Investment in new renewable energy capacity is predicted to increase by 230% annually to US$630 billion by 2030, according to new research by analysts at Bloomberg New Energy Finance (BNEF).
This 2030 investment figure is 35% higher than that produced in BNEF’s last global forecast a year ago, and the projection for total installed renewable energy capacity by that date is 25% higher than in that previous forecast, at 3,500GW. Improvements in the cost-competitiveness of solar and wind technologies is expected to be the catalyst for this growth.
In the power sector, the research company’s latest forecasts project that 70% of new power generation capacity added between 2012 and 2030 will be from renewable technologies (including large hydro). Only 25% will be in the form of coal, gas or oil, the remaining being nuclear.
BNEF predicts that solar and wind will take up the largest shares of new power capacity added in terms of gigawatts by 2030, accounting for 24% and 30% respectively. By 2030 renewable technologies will account for 50% of new power generation capacity installed around the world, up from 28% in 2012. In terms of power produced, the share of renewables will increase from 22% in 2012 to 37% in 2030.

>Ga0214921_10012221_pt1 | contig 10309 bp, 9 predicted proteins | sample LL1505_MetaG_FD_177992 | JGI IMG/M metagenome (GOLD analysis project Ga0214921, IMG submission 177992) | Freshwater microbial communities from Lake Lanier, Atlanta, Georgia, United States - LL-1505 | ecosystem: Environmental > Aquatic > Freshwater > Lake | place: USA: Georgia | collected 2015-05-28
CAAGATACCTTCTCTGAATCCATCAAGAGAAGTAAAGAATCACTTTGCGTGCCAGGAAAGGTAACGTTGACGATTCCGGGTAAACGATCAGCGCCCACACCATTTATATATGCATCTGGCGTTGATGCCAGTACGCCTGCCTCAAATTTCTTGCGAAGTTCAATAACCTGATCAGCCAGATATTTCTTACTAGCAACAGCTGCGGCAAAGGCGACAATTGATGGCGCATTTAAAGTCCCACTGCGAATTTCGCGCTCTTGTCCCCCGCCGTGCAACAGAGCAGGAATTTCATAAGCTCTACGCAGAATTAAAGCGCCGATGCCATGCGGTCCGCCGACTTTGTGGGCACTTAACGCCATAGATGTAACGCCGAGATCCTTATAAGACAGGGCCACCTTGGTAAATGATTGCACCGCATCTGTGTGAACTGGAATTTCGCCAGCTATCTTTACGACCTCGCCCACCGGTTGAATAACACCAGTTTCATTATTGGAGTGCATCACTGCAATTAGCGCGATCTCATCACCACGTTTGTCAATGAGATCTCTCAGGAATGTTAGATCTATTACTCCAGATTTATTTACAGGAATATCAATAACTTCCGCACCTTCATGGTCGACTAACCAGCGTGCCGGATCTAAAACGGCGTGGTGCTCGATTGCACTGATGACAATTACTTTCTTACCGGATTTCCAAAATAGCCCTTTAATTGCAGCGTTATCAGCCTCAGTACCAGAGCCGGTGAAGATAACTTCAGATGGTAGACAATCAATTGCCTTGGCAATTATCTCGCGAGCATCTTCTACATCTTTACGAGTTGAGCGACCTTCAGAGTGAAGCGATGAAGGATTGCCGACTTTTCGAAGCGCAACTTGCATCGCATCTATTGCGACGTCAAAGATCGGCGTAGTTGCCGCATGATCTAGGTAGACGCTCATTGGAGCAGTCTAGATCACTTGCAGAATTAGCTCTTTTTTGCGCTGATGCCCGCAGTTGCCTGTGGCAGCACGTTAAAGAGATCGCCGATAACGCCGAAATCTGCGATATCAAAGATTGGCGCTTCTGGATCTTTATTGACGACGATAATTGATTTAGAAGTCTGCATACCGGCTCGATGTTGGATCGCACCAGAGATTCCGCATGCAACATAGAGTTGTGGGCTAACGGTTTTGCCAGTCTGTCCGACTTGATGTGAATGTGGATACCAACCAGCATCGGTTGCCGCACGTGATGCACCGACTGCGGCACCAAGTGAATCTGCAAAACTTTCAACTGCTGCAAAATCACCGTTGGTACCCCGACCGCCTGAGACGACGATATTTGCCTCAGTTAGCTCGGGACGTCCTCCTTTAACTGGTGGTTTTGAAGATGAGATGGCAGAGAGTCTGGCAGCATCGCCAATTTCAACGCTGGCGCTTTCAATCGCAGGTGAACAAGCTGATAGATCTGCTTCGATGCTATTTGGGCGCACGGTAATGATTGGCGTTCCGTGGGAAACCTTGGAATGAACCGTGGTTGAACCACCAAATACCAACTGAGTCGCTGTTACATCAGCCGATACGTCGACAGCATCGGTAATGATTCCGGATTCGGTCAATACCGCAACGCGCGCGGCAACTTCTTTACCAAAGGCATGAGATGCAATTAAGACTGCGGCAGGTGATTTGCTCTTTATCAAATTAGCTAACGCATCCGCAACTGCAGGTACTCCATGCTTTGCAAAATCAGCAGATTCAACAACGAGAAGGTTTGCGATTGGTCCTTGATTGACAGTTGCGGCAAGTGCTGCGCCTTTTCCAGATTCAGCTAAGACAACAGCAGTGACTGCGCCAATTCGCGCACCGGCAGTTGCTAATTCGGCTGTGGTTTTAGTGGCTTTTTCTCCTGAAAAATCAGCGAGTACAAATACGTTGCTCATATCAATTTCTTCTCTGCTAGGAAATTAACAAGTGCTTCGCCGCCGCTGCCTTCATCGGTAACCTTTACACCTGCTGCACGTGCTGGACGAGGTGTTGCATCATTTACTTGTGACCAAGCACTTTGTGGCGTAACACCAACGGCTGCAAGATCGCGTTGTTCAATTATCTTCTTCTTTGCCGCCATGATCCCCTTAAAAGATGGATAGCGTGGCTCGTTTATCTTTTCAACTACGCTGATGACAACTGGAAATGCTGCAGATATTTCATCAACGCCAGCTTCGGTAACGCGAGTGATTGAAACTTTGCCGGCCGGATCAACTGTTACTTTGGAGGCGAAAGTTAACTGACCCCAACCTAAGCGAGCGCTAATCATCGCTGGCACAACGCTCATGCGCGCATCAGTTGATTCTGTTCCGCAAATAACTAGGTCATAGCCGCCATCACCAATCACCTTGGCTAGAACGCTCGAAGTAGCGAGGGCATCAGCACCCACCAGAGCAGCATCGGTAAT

Guy Turner, head of economics and commodities for BNEF, commented: “In spite of the recent news showing a downturn in clean energy investment since 2011, renewable technologies will form the anchor of new generating capacity additions, even under a less optimistic view of the world economy and policy choices.
“The main driver for future growth of the renewable sector over this timeframe is a shift from policy support to falling costs and natural demand. Our work also highlights, however, the importance of planning for the integration of intermittent renewables into the grid and into power markets. This will require significant new investment in grid infrastructure, load management and storage technologies,” concludes Turner.
Michael Liebreich, chief executive of Bloomberg New Energy Finance said: “The news right now is dominated by stories of pain caused by overcapacity on the supply side of clean energy, and the lure of cheap shale gas. But this is playing out against the falling costs of renewable energy and of all the technologies required to integrate it into our energy system, and falling costs win. What it suggests is that we are beyond the tipping point towards a cleaner energy future.”